it has been always the case and we somehow survive and great movies are made.

Nalano
11-02-2012, 09:24 PM
it has been always the case and we somehow survive and great movies are made.

Yeah. In Iran.

Lukasz
11-02-2012, 09:26 PM
Yeah. In Iran.
Don't know. Haven't seen any iranian movie. Any recommendations?

Nalano
11-02-2012, 09:48 PM
Captain Khorshid, Gavaznha, and more recently Persepolis, About Elly, and A Separation, to name a few.

Keep
12-02-2012, 03:23 AM
Which is bad how precisely? Effectively what you're saying is there'll be more mods, which isn't a bad thing.

No, effectively what I'm saying is, the reason to make a mod will become disjointed from a simple passion for the game and become based on financial reasoning instead. There may be more mods due to that, sure, but if they're all chasing a different target what are any of them worth?

Good point though about modders upping that game - if there were an emphasis on competition that'd improve mod quality in a positive way. But do you need money specifically to achieve that? Why not just have very public reputation scores/rankings/something like that?

soldant
12-02-2012, 04:41 AM
Precisely. If there's money to be made you can attract the semi-professionals
Which is always a good thing? If we're going to go down that path, I'd except that absolutely nobody bitches about DLC packs in the future. The major point of PC gaming was "look at all the mods, for free!" It's going to turn into "Look at all the DLC". Given that a lot of PC gamers aren't exceptionally open to DLC unless it's of exceptional quality, I can't see why this is a good thing.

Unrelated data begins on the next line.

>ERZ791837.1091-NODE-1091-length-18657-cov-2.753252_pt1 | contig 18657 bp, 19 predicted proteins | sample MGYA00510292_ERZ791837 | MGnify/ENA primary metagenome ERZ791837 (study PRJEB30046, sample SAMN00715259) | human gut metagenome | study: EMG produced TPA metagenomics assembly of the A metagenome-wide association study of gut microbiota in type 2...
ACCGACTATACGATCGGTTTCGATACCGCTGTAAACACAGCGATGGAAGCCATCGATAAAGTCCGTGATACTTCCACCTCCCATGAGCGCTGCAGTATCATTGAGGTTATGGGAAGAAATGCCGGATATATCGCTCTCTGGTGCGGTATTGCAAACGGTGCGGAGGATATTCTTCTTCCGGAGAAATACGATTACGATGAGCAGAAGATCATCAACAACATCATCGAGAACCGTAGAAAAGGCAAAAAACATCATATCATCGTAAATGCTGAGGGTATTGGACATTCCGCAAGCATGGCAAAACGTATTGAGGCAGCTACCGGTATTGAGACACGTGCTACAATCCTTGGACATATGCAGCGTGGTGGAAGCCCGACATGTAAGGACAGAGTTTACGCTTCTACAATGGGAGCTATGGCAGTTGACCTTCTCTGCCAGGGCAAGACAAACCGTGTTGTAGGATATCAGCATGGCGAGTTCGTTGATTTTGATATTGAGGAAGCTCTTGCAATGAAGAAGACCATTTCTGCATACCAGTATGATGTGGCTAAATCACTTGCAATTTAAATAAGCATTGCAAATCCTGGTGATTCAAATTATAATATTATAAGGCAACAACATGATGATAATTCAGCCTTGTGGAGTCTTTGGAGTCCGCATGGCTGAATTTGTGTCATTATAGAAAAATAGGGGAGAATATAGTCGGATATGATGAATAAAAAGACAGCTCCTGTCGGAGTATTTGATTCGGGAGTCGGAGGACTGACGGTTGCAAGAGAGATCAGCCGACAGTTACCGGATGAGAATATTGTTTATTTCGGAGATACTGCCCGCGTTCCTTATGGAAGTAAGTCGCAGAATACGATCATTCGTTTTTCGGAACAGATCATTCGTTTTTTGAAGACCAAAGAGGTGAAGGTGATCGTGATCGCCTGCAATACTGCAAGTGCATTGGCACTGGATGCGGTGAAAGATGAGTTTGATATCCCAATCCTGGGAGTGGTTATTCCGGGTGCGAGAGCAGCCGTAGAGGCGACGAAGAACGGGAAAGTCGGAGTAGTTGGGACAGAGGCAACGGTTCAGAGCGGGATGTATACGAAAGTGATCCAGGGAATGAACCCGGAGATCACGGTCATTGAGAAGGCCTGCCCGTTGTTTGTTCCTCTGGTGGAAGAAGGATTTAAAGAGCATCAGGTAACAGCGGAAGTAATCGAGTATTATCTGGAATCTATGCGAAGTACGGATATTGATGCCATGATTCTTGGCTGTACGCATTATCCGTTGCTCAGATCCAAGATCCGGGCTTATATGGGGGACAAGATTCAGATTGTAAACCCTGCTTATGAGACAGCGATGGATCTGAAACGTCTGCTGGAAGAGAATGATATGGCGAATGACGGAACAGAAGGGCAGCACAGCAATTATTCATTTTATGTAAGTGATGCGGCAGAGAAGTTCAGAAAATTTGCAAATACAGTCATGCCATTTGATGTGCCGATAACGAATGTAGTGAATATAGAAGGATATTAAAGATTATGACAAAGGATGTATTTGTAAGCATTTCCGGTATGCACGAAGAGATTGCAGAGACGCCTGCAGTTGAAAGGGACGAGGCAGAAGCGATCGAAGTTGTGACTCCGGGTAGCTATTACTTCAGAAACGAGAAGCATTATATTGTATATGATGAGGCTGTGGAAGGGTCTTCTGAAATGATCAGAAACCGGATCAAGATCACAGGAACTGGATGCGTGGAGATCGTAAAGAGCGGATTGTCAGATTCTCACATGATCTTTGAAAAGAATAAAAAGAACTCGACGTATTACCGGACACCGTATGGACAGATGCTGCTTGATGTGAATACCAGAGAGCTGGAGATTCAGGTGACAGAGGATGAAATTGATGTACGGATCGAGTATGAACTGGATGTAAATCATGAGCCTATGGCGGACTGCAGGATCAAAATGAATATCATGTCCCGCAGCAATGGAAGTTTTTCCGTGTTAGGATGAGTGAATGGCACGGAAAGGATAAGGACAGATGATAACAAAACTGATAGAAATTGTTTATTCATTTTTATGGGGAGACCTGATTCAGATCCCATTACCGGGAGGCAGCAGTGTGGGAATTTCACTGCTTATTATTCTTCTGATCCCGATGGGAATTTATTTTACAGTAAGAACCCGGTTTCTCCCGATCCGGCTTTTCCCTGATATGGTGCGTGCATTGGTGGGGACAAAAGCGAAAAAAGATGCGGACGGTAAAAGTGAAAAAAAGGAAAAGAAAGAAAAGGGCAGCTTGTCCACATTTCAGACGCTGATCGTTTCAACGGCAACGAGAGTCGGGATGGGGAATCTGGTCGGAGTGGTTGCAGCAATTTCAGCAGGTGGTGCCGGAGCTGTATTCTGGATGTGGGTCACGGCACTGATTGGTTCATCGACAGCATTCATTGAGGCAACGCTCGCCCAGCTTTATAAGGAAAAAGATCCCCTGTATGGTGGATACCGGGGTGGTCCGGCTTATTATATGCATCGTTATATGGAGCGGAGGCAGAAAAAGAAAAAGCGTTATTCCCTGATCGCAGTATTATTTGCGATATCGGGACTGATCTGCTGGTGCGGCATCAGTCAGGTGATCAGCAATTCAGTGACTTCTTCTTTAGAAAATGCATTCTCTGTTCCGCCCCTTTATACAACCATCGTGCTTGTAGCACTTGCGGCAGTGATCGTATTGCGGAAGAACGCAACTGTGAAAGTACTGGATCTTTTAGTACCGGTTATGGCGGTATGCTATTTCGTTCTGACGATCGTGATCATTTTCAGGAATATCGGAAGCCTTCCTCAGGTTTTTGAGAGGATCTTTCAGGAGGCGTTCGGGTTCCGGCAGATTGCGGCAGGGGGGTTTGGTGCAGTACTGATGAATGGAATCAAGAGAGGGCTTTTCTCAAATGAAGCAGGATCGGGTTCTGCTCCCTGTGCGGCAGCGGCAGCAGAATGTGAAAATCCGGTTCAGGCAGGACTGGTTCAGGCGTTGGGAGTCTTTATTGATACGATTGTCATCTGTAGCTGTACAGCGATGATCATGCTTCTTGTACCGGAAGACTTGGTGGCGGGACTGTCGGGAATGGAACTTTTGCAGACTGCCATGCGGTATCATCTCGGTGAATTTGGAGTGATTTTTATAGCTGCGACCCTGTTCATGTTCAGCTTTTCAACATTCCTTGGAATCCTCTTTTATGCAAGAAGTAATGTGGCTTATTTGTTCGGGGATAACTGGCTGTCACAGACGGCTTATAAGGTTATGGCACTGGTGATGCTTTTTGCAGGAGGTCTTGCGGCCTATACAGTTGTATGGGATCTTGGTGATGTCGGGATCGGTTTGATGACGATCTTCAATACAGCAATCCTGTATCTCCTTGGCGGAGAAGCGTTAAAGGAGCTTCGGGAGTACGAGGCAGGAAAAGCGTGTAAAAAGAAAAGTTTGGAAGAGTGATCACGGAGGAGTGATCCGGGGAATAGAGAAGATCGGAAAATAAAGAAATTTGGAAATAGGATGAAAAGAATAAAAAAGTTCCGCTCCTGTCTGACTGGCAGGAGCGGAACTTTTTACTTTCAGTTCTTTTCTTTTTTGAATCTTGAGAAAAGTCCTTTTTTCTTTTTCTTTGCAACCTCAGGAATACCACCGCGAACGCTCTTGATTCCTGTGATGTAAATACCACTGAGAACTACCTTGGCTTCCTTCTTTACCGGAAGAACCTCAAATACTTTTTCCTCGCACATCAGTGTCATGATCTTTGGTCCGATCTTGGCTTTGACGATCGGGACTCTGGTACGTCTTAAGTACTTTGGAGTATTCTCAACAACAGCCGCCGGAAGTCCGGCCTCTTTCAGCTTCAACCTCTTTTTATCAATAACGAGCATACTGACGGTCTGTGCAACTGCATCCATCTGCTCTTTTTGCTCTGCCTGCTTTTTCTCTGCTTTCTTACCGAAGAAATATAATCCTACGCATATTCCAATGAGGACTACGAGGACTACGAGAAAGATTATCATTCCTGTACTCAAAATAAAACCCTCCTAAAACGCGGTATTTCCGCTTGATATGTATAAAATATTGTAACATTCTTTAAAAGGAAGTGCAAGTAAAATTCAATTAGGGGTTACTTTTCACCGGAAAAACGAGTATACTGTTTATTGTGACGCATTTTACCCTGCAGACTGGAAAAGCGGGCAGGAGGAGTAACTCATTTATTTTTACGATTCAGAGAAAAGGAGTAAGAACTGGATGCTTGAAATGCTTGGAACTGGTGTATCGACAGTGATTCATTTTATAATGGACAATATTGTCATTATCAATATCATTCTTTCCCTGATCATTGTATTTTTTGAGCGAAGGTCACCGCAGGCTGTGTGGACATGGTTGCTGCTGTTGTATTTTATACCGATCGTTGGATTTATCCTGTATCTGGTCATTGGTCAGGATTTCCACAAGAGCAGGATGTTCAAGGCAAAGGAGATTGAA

As for the disc-o-mods: they've been doing that for ages. Hell, Doom and Duke Nukem 3D used to have 3rd party "content packs" which were a collection of free maps and utilities (usually without permission) tossed on a CD. That's not the same as what is being promoted here. NWN's "Kingmaker" pack shows mods that went commercial... but if I remember they were free initially.

Tei
12-02-2012, 09:08 AM
Wen I use to make mods, I use to make the mods for other modders, and the whole modding community was like a family. I love these people. We shared ideas, code, models, maps, etc.. we helped each another.

But I am also open source developer, so maybe I am biased here.

Lukasz
12-02-2012, 12:41 PM
Which is always a good thing? If we're going to go down that path, I'd except that absolutely nobody bitches about DLC packs in the future. The major point of PC gaming was "look at all the mods, for free!" It's going to turn into "Look at all the DLC". Given that a lot of PC gamers aren't exceptionally open to DLC unless it's of exceptional quality, I can't see why this is a good thing.